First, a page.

Black and tan

A Piece of Mars: Dunes in the top row in this 0.73×0.47 km (0.46×0.29 mi) scene are dark but those in the lower row are brighter. Why? They’re all probably made out of the same kind of sand, which is dark. And they all probably got covered by fine-grained airfall dust, which is bright. At

Dust trapped on the lee side

A Piece of Mars: This 0.95×1 km (.59x.62 mi) scene shows the center of a small dune field. The dunes are shaped by three winds blowing from three different directions: from the west-southwest, east, and south. The north-facing slopes are slip faces made by the south wind, and most of them have bright patches on

Mars’ giant bubble wrap

A Piece of Mars: This 0.7×0.5 km (0.43x.31 mi) scene shows Mars’ giant yellow bubble wrap, with each “bubble” about 100 m across (seriously, don’t you want to pop them?). These are actually a type of dune called a “dome dune”, and they’re about as small as this type of martian dune can get. Dome

Experimenting with 3D views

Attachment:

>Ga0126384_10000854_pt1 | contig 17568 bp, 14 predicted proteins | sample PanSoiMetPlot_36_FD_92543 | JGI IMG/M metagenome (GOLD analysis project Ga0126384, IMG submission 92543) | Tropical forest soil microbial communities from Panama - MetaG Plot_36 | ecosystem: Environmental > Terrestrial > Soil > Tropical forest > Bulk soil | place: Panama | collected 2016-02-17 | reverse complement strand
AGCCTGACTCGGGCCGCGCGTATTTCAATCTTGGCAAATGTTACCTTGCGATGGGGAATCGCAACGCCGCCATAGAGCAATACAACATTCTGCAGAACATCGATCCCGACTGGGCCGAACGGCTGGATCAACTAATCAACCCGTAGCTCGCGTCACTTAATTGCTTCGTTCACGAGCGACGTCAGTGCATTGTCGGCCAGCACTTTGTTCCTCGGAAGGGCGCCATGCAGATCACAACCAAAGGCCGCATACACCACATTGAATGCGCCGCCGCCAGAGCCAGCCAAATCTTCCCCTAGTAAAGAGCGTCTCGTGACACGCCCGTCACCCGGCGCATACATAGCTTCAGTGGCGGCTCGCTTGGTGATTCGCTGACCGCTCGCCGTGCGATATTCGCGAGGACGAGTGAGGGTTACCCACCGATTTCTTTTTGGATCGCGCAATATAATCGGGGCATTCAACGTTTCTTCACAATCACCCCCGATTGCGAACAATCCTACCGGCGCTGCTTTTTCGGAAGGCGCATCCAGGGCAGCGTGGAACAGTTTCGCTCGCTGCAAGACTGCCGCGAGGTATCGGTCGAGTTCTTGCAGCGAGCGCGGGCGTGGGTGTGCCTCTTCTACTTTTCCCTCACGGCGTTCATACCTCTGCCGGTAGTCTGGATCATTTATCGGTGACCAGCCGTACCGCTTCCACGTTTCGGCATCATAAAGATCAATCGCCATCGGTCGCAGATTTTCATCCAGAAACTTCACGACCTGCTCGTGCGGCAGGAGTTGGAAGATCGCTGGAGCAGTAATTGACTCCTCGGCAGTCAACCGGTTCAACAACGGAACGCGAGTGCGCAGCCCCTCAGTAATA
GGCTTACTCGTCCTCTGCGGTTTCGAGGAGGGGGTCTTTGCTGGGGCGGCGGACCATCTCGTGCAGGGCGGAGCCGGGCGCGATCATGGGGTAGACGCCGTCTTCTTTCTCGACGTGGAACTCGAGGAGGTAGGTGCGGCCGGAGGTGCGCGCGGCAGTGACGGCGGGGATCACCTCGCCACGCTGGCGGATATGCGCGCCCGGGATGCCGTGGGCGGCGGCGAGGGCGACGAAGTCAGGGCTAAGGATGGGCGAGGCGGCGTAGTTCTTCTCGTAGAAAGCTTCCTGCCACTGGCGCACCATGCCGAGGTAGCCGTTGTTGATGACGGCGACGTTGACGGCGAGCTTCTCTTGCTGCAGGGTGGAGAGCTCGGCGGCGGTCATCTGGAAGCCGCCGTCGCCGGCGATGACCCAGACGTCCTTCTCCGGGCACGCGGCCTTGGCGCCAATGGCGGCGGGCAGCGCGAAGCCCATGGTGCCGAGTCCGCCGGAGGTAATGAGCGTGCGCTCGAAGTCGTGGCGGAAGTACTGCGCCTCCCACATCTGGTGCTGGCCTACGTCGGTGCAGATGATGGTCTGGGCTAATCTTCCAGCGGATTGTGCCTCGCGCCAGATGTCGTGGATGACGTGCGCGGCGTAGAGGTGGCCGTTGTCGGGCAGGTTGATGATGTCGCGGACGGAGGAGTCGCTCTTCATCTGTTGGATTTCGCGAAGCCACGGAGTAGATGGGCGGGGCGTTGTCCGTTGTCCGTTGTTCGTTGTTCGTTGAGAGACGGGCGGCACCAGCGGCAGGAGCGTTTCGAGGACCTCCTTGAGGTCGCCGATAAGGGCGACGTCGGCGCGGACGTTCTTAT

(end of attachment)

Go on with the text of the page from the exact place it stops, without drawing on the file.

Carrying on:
A Piece of Mars: I often use JMARS to visualize Mars data sets, especially images. They’ve recently updated their 3D layer, allowing folks to make lovely vistas by overlaying DTMs with images. I’m new at this, but I’ll experiment and see what I can do to make nice views. Here’s a series of barchan dunes

Is it an old fossil barchan dune?

A Piece of Mars: There are many barchans on Mars, those lovely isolated crescent-shaped dunes. In a few places there are what looks like ancient preserved barchans, now lithified. The mound in the center of this 0.96×0.54 km (0.6×0.33 mi) scene shows what may be an example of a fossil barchan. If so, then this

Eroded dune

A Piece of Mars: Barchan dunes on Mars have a characteristic crescent shape, with a steep slope (“slip face”) on the inside of the sharpest curve (see examples like this, this, these, or this). This image (873×491 m, or 0.54×0.31 mi) shows an example of a dune that probably looked a bit like those other